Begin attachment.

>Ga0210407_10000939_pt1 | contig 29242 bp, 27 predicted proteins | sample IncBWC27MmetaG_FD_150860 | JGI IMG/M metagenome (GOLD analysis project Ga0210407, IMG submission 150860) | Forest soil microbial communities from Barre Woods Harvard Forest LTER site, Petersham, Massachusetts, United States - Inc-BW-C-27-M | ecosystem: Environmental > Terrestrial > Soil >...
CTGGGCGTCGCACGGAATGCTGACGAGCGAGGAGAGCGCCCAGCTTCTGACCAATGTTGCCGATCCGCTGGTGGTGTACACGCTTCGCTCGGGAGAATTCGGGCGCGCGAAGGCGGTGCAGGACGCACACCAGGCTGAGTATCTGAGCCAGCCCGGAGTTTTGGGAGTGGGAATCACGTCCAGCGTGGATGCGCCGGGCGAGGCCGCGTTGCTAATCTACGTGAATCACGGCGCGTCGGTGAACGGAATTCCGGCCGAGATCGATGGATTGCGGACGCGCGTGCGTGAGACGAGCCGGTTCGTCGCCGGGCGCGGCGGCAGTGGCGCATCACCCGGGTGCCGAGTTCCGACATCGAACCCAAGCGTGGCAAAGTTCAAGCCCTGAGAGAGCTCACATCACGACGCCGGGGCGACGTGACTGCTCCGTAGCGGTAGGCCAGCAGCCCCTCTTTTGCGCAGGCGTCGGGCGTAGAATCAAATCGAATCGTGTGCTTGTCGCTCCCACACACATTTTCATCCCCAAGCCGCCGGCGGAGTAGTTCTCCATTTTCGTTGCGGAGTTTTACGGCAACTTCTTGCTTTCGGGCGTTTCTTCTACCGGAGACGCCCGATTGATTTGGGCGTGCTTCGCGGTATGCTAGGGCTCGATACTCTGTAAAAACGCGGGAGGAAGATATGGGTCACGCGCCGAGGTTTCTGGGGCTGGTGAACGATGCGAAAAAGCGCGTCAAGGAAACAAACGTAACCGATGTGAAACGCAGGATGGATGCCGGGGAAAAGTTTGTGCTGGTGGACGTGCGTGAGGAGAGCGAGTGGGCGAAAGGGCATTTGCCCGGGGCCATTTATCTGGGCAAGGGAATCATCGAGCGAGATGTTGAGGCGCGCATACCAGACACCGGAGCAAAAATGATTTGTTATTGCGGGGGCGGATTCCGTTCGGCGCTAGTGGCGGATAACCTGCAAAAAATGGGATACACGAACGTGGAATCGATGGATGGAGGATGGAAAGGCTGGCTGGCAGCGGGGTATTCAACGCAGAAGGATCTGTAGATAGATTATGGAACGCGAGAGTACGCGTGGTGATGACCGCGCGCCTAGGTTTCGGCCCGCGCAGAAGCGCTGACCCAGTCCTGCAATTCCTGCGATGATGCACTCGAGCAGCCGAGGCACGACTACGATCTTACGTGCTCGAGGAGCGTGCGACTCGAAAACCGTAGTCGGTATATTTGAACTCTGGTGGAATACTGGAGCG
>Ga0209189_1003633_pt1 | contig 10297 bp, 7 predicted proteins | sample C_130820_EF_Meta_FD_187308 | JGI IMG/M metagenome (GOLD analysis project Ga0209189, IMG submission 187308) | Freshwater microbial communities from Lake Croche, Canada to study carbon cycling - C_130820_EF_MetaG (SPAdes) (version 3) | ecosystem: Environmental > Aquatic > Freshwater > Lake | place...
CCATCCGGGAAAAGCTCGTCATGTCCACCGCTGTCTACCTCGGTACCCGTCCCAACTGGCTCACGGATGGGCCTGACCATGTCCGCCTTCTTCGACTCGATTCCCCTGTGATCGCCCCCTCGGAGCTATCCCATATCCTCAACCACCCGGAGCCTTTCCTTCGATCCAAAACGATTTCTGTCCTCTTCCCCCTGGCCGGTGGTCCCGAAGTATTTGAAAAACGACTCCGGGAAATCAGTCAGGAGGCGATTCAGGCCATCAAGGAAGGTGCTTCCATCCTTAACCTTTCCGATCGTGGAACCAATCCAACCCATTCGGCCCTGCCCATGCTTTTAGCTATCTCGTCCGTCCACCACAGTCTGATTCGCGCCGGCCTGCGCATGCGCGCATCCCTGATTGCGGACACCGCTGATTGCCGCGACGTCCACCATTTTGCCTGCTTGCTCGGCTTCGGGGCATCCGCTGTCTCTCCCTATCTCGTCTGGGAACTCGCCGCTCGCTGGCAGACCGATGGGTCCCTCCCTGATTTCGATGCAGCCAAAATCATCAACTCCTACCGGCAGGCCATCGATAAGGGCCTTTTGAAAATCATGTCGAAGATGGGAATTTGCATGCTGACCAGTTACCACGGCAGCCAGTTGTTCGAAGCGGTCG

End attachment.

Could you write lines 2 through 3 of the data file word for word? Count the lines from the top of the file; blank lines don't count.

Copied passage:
CTGGGCGTCGCACGGAATGCTGACGAGCGAGGAGAGCGCCCAGCTTCTGACCAATGTTGCCGATCCGCTGGTGGTGTACACGCTTCGCTCGGGAGAATTCGGGCGCGCGAAGGCGGTGCAGGACGCACACCAGGCTGAGTATCTGAGCCAGCCCGGAGTTTTGGGAGTGGGAATCACGTCCAGCGTGGATGCGCCGGGCGAGGCCGCGTTGCTAATCTACGTGAATCACGGCGCGTCGGTGAACGGAATTCCGGCCGAGATCGATGGATTGCGGACGCGCGTGCGTGAGACGAGCCGGTTCGTCGCCGGGCGCGGCGGCAGTGGCGCATCACCCGGGTGCCGAGTTCCGACATCGAACCCAAGCGTGGCAAAGTTCAAGCCCTGAGAGAGCTCACATCACGACGCCGGGGCGACGTGACTGCTCCGTAGCGGTAGGCCAGCAGCCCCTCTTTTGCGCAGGCGTCGGGCGTAGAATCAAATCGAATCGTGTGCTTGTCGCTCCCACACACATTTTCATCCCCAAGCCGCCGGCGGAGTAGTTCTCCATTTTCGTTGCGGAGTTTTACGGCAACTTCTTGCTTTCGGGCGTTTCTTCTACCGGAGACGCCCGATTGATTTGGGCGTGCTTCGCGGTATGCTAGGGCTCGATACTCTGTAAAAACGCGGGAGGAAGATATGGGTCACGCGCCGAGGTTTCTGGGGCTGGTGAACGATGCGAAAAAGCGCGTCAAGGAAACAAACGTAACCGATGTGAAACGCAGGATGGATGCCGGGGAAAAGTTTGTGCTGGTGGACGTGCGTGAGGAGAGCGAGTGGGCGAAAGGGCATTTGCCCGGGGCCATTTATCTGGGCAAGGGAATCATCGAGCGAGATGTTGAGGCGCGCATACCAGACACCGGAGCAAAAATGATTTGTTATTGCGGGGGCGGATTCCGTTCGGCGCTAGTGGCGGATAACCTGCAAAAAATGGGATACACGAACGTGGAATCGATGGATGGAGGATGGAAAGGCTGGCTGGCAGCGGGGTATTCAACGCAGAAGGATCTGTAGATAGATTATGGAACGCGAGAGTACGCGTGGTGATGACCGCGCGCCTAGGTTTCGGCCCGCGCAGAAGCGCTGACCCAGTCCTGCAATTCCTGCGATGATGCACTCGAGCAGCCGAGGCACGACTACGATCTTACGTGCTCGAGGAGCGTGCGACTCGAAAACCGTAGTCGGTATATTTGAACTCTGGTGGAATACTGGAGCG
>Ga0209189_1003633_pt1 | contig 10297 bp, 7 predicted proteins | sample C_130820_EF_Meta_FD_187308 | JGI IMG/M metagenome (GOLD analysis project Ga0209189, IMG submission 187308) | Freshwater microbial communities from Lake Croche, Canada to study carbon cycling - C_130820_EF_MetaG (SPAdes) (version 3) | ecosystem: Environmental > Aquatic > Freshwater > Lake | place...